scalardb

A Guide on How to Backup and Restore Databases Used Through ScalarDB

Since ScalarDB provides transaction capability on top of non-transactional (possibly transactional) databases non-invasively, you need to take special care of backing up and restoring the databases in a transactionally-consistent way. This document sets out some guidelines for backing up and restoring the databases that ScalarDB supports.

Create Backup

The way to create a backup varies on what database you use and whether or not you use multiple databases.

The following is the decision tree to decide what approach you should take.

Backup without explicit pausing

If you use ScalarDB on a single DB with transaction support, you can create backups for the DB even while ScalarDB continues to accept transactions.

One requirement for backup in ScalarDB is that backups for all the ScalarDB managed tables (including the coordinator tables) need to be transactionally-consistent or automatically recoverable to a transactionally-consistent state. That means that you need to create a consistent snapshot by dumping all tables in a single transaction.

The ways to create transactional backups are different among each database product. We show examples for some database products, but you are requested to find safe ways for a transactional backup from your databases at your own risk.

MySQL (backup)

Use the mysqldump command with --single-transaction option.

PostgreSQL (backup)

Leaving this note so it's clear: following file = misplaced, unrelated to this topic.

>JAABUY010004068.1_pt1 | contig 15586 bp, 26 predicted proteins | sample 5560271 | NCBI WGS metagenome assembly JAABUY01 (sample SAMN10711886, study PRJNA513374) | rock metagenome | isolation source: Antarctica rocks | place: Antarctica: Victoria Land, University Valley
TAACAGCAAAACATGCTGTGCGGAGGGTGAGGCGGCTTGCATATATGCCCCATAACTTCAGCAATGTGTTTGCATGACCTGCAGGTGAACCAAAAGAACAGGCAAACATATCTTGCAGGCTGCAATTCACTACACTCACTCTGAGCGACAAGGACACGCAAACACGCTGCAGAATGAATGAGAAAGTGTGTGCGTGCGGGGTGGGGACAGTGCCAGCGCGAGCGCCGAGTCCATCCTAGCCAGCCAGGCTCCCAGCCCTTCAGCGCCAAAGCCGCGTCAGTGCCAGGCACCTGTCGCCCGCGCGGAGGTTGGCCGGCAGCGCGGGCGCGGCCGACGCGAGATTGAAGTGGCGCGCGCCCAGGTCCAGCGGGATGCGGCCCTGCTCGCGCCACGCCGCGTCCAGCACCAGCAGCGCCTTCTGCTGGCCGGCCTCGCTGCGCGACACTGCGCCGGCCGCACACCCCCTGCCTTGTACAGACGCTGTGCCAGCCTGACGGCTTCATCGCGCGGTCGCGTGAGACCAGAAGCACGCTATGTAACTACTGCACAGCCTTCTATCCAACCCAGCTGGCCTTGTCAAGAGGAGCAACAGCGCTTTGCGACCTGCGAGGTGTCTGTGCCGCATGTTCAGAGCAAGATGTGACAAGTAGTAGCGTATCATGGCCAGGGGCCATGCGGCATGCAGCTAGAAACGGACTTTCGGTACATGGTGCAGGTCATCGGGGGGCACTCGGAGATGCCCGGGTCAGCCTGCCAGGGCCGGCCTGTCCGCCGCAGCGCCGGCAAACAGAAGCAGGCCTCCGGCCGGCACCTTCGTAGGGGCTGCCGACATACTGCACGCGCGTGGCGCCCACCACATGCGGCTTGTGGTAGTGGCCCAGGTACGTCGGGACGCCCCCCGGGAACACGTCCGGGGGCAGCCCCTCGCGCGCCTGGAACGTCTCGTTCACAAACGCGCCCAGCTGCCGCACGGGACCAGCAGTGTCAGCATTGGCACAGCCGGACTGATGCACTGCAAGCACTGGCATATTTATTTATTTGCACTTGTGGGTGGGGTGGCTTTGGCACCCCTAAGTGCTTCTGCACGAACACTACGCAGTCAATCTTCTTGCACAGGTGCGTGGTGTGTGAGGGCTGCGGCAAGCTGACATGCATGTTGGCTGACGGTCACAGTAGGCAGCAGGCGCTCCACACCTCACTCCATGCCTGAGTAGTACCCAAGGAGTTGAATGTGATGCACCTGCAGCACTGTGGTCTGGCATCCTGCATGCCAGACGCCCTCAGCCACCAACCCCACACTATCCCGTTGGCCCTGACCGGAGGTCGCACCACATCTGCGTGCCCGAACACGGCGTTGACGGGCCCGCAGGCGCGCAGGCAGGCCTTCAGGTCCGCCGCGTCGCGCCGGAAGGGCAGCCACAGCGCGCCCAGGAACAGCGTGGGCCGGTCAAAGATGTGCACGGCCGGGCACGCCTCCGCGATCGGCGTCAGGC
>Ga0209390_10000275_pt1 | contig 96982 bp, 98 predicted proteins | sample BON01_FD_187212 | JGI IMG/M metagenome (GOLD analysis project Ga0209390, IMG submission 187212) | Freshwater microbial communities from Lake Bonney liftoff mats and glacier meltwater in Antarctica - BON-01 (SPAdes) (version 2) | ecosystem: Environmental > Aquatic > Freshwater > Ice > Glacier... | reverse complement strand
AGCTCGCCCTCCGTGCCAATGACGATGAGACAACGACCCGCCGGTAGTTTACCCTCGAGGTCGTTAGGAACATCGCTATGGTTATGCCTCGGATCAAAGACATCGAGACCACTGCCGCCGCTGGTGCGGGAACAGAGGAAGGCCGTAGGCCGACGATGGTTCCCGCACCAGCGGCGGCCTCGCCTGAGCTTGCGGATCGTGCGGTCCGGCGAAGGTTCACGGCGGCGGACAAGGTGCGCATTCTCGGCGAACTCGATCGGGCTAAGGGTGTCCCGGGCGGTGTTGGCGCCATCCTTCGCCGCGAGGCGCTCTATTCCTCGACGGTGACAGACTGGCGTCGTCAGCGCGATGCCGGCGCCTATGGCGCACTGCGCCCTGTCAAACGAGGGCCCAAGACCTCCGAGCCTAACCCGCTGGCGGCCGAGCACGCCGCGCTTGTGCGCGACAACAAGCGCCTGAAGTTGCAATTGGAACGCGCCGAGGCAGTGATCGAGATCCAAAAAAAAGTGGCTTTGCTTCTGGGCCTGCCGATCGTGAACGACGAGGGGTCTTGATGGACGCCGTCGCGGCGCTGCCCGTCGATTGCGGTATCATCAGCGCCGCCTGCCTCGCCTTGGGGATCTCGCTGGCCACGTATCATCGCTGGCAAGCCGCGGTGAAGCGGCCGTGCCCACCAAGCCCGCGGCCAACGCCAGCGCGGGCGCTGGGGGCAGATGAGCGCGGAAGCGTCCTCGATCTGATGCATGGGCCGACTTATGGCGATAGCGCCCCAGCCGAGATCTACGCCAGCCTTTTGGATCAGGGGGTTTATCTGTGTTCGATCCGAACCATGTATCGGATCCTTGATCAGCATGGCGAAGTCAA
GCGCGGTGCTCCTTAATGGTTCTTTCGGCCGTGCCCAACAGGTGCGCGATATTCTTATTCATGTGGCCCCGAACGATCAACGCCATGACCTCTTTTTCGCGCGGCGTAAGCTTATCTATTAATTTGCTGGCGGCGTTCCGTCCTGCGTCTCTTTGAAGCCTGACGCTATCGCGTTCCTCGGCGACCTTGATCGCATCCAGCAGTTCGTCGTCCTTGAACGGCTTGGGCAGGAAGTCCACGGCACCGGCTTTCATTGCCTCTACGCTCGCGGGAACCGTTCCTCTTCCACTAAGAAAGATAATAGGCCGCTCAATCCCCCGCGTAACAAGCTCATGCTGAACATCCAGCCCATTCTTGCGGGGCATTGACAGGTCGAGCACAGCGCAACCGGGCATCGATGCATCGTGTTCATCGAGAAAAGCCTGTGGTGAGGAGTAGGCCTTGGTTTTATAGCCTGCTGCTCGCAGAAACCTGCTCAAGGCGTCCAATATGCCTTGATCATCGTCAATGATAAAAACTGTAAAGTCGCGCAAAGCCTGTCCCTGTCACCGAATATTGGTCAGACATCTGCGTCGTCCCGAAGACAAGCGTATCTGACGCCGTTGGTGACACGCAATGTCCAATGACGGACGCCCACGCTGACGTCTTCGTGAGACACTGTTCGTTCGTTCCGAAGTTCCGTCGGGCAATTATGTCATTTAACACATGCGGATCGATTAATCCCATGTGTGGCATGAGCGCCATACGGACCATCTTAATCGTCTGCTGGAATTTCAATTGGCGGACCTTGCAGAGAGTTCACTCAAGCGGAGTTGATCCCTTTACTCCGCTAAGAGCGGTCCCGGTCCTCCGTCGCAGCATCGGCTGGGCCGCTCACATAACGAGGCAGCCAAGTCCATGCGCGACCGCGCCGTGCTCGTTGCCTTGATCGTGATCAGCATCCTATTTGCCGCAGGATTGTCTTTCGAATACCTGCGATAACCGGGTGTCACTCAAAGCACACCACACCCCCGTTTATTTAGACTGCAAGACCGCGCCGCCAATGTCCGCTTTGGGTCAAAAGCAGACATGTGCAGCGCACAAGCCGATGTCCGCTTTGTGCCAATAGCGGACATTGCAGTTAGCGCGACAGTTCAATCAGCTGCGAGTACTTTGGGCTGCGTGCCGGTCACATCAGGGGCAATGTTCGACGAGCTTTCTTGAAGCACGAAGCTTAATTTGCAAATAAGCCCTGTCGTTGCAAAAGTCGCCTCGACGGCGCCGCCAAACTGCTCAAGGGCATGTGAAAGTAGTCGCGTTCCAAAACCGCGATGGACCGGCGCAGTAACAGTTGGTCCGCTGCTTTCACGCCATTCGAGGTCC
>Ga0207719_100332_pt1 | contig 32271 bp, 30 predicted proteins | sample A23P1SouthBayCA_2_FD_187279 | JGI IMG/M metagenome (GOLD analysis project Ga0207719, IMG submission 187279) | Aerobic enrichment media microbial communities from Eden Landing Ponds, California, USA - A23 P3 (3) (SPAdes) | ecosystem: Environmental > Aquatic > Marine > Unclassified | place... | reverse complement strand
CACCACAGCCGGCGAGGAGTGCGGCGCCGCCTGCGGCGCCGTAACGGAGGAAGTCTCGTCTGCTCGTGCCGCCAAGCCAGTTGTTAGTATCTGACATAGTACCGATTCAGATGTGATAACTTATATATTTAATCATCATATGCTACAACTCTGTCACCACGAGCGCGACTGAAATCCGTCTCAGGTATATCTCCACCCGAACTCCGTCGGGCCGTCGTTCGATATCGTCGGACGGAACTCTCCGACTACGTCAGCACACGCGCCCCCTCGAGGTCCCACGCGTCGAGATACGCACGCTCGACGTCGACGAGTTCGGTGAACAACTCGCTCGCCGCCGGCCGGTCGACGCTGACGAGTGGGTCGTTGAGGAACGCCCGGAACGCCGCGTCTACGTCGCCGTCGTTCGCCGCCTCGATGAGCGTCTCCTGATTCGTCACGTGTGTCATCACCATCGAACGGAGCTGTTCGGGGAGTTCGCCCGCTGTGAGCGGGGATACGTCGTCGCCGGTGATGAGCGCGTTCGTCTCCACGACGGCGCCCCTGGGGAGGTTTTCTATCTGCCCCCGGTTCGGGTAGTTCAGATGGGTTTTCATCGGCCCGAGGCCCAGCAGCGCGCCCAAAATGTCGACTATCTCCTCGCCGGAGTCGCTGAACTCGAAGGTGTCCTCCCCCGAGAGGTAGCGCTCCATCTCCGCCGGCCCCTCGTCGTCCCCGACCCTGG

Use the pg_dump command.

Amazon RDS or Azure Database for MySQL/PostgreSQL (backup)

You can restore to any point within the backup retention period with the automated backup feature.

Backup with explicit pausing

One way to create a transactionally-consistent backup is to take a backup while ScalarDB cluster does not have outstanding transactions. If an underlying database supports a point-in-time snapshot/backup mechanism, you can take a snapshot during the period. If an underlying database supports a point-in-time restore/recovery mechanism, you can set a restore point to a time (preferably the mid-time) in the period.

To easily make ScalarDB drain outstanding requests and stop accepting new requests to create a pause duration, it is recommended to use ScalarDB Server (which implements scalar-admin interface) or implement the scalar-admin interface properly in your ScalarDB applications. With scalar-admin client tool, you can pause nodes/servers/applications that implement the scalar-admin interface without losing ongoing transactions.

Note that when you use a point-in-time-restore/recovery mechanism, it is recommended to minimize the clock drifts between clients and servers by using clock synchronization such as NTP. Otherwise, the time you get as a paused duration might be too different from the time in which the pause was actually conducted, which could restore to a point where ongoing transactions exist. Also, it is recommended to pause a long enough time (e.g., 10 seconds) and use the mid-time of the paused duration as a restore point since clock synchronization cannot perfectly synchronize clocks between nodes.

Database-specific ways to create a transactionally-consistent backup

Cassandra